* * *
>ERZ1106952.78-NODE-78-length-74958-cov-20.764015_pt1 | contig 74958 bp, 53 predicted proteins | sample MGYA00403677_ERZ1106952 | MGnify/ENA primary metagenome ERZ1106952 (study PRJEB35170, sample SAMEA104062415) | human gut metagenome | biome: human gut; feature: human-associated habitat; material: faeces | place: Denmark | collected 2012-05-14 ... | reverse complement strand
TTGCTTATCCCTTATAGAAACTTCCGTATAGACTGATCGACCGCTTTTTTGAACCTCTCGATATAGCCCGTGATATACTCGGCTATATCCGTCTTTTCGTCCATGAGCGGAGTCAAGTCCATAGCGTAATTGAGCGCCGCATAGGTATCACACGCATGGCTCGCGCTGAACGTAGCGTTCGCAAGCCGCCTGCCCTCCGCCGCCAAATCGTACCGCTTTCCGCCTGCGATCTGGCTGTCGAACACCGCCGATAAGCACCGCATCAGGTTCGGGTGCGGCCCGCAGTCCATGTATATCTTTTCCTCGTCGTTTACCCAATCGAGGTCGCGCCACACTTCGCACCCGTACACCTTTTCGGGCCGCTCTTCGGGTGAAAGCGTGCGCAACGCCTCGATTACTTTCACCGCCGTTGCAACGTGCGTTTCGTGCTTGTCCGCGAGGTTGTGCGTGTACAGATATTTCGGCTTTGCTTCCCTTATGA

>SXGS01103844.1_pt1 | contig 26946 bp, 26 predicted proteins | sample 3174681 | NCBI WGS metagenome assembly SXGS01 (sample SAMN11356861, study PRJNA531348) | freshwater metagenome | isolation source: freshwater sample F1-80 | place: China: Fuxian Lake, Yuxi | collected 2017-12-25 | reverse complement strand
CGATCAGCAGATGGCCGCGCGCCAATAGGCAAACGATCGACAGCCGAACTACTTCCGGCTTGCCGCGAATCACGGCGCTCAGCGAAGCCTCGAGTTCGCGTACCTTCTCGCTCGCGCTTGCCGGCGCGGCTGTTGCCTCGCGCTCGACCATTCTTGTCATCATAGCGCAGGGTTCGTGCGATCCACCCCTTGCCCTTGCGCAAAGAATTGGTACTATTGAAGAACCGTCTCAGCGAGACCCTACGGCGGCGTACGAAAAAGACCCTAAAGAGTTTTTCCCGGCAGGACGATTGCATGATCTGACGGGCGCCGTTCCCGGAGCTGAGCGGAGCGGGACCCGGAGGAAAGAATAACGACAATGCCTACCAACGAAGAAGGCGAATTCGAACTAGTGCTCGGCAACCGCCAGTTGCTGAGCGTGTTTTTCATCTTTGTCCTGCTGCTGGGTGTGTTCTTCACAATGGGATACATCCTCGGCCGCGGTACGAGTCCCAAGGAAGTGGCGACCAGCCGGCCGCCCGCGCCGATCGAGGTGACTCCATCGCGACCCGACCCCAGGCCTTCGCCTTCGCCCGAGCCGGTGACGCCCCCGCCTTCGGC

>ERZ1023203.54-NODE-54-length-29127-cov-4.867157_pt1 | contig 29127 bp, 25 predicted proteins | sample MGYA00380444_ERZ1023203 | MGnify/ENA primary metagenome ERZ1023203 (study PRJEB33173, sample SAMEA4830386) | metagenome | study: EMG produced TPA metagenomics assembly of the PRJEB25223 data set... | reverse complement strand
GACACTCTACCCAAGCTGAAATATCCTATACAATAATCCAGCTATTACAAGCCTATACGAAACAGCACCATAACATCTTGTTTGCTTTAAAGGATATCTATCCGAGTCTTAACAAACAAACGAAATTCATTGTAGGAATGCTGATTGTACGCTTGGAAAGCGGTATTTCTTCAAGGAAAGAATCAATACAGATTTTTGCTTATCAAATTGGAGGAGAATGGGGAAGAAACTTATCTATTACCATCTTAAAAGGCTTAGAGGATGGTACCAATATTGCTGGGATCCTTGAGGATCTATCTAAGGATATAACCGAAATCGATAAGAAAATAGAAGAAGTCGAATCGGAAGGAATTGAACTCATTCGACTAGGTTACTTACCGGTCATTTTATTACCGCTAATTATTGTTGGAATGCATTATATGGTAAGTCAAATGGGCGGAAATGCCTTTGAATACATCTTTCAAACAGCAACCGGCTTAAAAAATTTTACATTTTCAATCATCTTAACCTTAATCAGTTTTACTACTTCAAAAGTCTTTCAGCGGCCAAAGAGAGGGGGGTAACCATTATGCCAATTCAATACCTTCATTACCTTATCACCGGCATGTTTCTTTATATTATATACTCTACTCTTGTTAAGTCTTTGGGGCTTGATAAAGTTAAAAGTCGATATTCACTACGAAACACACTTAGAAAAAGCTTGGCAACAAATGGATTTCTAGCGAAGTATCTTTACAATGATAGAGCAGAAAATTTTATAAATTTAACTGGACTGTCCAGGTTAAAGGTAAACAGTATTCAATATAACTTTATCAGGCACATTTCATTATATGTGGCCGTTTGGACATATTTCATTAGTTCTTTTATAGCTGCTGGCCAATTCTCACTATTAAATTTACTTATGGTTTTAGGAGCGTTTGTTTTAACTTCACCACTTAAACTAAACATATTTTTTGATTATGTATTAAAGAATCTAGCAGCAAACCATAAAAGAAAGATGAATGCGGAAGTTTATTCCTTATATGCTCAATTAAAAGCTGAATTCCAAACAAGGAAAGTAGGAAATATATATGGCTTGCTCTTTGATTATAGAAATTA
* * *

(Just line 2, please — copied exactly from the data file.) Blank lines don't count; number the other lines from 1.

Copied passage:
TTGCTTATCCCTTATAGAAACTTCCGTATAGACTGATCGACCGCTTTTTTGAACCTCTCGATATAGCCCGTGATATACTCGGCTATATCCGTCTTTTCGTCCATGAGCGGAGTCAAGTCCATAGCGTAATTGAGCGCCGCATAGGTATCACACGCATGGCTCGCGCTGAACGTAGCGTTCGCAAGCCGCCTGCCCTCCGCCGCCAAATCGTACCGCTTTCCGCCTGCGATCTGGCTGTCGAACACCGCCGATAAGCACCGCATCAGGTTCGGGTGCGGCCCGCAGTCCATGTATATCTTTTCCTCGTCGTTTACCCAATCGAGGTCGCGCCACACTTCGCACCCGTACACCTTTTCGGGCCGCTCTTCGGGTGAAAGCGTGCGCAACGCCTCGATTACTTTCACCGCCGTTGCAACGTGCGTTTCGTGCTTGTCCGCGAGGTTGTGCGTGTACAGATATTTCGGCTTTGCTTCCCTTATGA